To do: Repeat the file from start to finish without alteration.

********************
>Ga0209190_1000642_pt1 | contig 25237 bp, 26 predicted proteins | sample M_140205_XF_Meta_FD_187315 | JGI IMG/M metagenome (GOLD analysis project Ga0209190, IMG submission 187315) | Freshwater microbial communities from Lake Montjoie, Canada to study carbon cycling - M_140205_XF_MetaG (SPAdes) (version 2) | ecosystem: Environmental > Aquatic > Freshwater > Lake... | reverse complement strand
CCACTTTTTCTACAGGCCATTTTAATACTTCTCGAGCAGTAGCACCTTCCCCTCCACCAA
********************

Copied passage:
>Ga0209190_1000642_pt1 | contig 25237 bp, 26 predicted proteins | sample M_140205_XF_Meta_FD_187315 | JGI IMG/M metagenome (GOLD analysis project Ga0209190, IMG submission 187315) | Freshwater microbial communities from Lake Montjoie, Canada to study carbon cycling - M_140205_XF_MetaG (SPAdes) (version 2) | ecosystem: Environmental > Aquatic > Freshwater > Lake... | reverse complement strand
CCACTTTTTCTACAGGCCATTTTAATACTTCTCGAGCAGTAGCACCTTCCCCTCCACCAA